The Patriots were 2-2 last season before winning 10 of their next 12 games, clinching the AFC's No. 1 seed, and going on to win the Super Bowl.
The Seattle Seahawks were hit by controversy last season during a week in which they traded wide receiver Percy Harvin to the Jets and subsequently lost their next game to QB Austin Davis and the Rams to fall to 3-3. Seattle went on to host and win the NFC Championship Game before losing to the onetime 2-2 Patriots in the Super Bowl.
So the season is not a sprint, but a marathon. Any 2-2 or 1-3 team can take solace and know that plenty of others have struggled before them only to turn it around when it mattered most.
This week, only Seattle is on to Cincinnati. But other teams are on to their next game ... and their chance to prove the sky isn't falling while replicating what the Patriots and Seahawks accomplished last season.
Did Dolphins err in letting defensive line coach go?
When the Dolphins invested $60 million of fully guaranteed money in Ndamukong Suh, perhaps they should have regretted making a $500,000 decision two months earlier.
It January, coach Joe Philbin decided to "do the right thing" when he allowed defensive line coach Kacy Rodgers to escape his estimated $500,000 per year contract to take a job as the New York Jets' defensive coordinator, reuniting him with new Jets head coach Todd Bowles. The two previously worked together in Miami and Dallas.
Although it's difficult to argue with Philbin's decision to let Rodgers out of his contract, it is not standard operating procedure. Coaches under contract are not given an automatic pass to take a promotion with another NFL team unless it is for a head-coaching position. The Buccaneers frustrated defensive line coach Rod Marinelli repeatedly by not allowing him to talk to teams that wanted him as a defensive coordinator. In turn, Tampa did its best by Marinelli by paying him more money and providing him with an assistant head coach title. Examples like this can be found across the NFL.
Who's to say Rodgers would have made a difference for the Dolphins? But despite the offseason gain of Suh (six years, $114 million), the loss of a $500,000 assistant coach might have had a greater impact on the team. Philbin played the nice guy role, but you know what they say about nice guys. Now Rodgers is one step closer to being a head coach, and Philbin is no longer one after four games this season.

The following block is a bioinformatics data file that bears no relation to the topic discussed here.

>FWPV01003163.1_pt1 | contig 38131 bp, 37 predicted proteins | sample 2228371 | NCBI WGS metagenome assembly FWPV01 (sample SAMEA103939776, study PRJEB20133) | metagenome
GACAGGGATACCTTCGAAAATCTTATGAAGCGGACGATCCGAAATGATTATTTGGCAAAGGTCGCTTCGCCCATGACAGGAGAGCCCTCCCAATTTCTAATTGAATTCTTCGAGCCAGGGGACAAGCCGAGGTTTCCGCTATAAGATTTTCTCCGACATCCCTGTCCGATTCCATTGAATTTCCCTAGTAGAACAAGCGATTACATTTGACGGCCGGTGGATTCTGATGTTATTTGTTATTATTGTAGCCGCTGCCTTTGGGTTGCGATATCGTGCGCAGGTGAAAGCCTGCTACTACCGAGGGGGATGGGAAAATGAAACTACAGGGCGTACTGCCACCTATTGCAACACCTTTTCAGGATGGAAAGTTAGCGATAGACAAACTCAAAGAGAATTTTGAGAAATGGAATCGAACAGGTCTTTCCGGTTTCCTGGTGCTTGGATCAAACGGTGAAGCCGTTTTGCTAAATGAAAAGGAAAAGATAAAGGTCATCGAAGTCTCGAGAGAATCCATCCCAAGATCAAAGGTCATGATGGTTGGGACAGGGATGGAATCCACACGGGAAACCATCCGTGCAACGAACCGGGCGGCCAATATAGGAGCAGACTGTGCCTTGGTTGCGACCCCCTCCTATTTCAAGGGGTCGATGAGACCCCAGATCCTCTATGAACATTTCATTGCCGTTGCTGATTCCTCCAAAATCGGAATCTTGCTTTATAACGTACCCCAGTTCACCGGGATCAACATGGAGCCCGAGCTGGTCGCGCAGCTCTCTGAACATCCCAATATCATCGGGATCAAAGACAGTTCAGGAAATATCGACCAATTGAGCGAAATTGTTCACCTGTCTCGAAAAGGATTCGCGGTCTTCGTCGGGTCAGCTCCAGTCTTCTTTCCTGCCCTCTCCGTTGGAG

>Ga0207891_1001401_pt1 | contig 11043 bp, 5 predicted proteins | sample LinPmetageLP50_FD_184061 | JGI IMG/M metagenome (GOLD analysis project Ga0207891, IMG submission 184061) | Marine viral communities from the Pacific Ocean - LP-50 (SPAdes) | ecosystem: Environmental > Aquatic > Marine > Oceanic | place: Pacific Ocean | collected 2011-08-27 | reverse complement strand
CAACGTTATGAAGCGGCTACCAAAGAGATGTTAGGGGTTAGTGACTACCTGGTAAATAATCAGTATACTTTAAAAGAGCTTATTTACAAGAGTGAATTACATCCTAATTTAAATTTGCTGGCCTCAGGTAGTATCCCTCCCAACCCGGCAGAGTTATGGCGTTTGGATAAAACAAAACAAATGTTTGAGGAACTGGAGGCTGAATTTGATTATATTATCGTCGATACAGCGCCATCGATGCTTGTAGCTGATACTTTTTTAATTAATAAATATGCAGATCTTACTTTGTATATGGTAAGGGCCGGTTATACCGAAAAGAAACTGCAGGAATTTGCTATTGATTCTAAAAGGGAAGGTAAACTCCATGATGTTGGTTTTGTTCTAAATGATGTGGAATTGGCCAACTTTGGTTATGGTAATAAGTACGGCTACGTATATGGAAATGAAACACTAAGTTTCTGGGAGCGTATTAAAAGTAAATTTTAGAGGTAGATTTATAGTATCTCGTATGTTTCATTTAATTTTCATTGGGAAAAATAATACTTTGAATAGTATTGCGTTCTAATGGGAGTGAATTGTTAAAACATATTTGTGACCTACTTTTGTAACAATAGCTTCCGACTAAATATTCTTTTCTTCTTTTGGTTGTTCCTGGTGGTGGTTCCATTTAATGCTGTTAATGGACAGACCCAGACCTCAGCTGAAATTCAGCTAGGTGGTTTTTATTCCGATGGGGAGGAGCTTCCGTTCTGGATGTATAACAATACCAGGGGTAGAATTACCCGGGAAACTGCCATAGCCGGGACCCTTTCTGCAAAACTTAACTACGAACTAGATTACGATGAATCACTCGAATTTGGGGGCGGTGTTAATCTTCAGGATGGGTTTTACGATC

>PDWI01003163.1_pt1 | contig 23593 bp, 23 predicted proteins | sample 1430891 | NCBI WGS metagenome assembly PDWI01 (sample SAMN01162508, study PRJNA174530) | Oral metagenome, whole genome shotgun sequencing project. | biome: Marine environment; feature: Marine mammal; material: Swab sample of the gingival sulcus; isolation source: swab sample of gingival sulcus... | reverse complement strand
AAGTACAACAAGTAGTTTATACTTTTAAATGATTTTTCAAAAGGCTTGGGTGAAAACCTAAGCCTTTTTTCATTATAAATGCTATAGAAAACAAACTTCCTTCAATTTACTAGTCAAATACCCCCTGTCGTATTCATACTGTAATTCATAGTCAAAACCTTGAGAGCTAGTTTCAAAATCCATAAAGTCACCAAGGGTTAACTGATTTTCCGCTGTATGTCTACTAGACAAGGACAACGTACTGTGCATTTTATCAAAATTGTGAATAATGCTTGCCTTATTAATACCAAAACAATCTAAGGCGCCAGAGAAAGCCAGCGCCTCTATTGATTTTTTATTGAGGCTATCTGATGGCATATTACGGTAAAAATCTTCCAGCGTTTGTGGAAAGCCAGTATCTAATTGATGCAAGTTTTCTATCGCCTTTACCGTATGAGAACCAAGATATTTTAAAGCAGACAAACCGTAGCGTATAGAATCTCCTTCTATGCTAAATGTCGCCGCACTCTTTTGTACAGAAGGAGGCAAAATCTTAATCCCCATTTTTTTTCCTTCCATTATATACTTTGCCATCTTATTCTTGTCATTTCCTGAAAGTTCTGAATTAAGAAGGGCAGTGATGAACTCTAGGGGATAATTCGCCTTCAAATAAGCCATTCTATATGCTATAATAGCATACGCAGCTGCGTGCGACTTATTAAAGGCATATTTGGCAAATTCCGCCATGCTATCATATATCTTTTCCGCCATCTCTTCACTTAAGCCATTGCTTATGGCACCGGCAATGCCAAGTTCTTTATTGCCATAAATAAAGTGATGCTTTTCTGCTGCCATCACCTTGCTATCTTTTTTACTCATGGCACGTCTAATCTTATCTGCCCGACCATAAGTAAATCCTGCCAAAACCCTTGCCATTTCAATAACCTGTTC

Years later, fans still debating Kaepernick vs. Dalton
Dalton's career is on an emphatic ascent. He has led the Bengals to a 4-0 start and is averaging 10-plus yards per passing attempt. That puts him in elite company -- Kurt Warner (1999, 2000), Phil Simms (1989), Roger Staubach (1976) and Fran Tarkenton (1968).
Meanwhile, Kaepernick has just two passing touchdowns and one rushing touchdown during the 49ers' 1-3 start, and those scoring plays all came when the 49ers were trailing by 25-plus points.
It can't all be blamed on the 49ers' decision to jettison Jim Harbaugh, even as Harbaugh proves his mettle again with Michigan. Kaepernick had been on a decline before this season.
Yet Harbaugh said he ranked Kaepernick as the best quarterback of the 2011 draft, which also produced first-round picks Cam Newton, Jake Locker, Blaine Gabbert and Christian Ponder. Other than Newton, it was easy to buy into Harbaugh's assessment.
The second round of the '11 draft is what spurs revisionist history. In NFL circles, it was fairly speculated that 49ers GM Trent Baalke preferred Dalton over Kaepernick and was prepared to trade near the top of the second round to get a quarterback. It would have been more convenient if the Titans, Jaguars or Vikings had selected Dalton much higher in the first round, eliminating any debate now. But Dalton slid into the second round. Kaepernick was there, too, as projected.
Baalke did what a good GM does; he gave his new head coach the quarterback of his choice. When Dalton was selected 35th by the Bengals, Baalke made his move and traded with the Broncos into the 36th slot to choose Kaepernick.
Then again, Kaepernick has played in a Super Bowl. Until Dalton does, some Bengals fans still won't be satisfied.
This time around, family comes to Mariota
Whenever Marcus Mariota got a break at Oregon, he seldom hesitated to take a five-hour flight across the Pacific Ocean to his home in Honolulu.
Family is core for Mariota. Family is still core for the Titans quarterback. An introvert to some, he is never shy to acknowledge his closeness to his father, Toa, and mother, Alana.
Only it's Dad and Mom who are traveling now. Last week during the Titans' bye week, Toa and Alana spent another week in Nashville with Mariota.
Somewhat refreshingly, Mariota admitted he wasn't totally immersed in his tablet playbook during his off time. Instead, he admitted he hung out with his parents, his girlfriend and his couch, watching college football.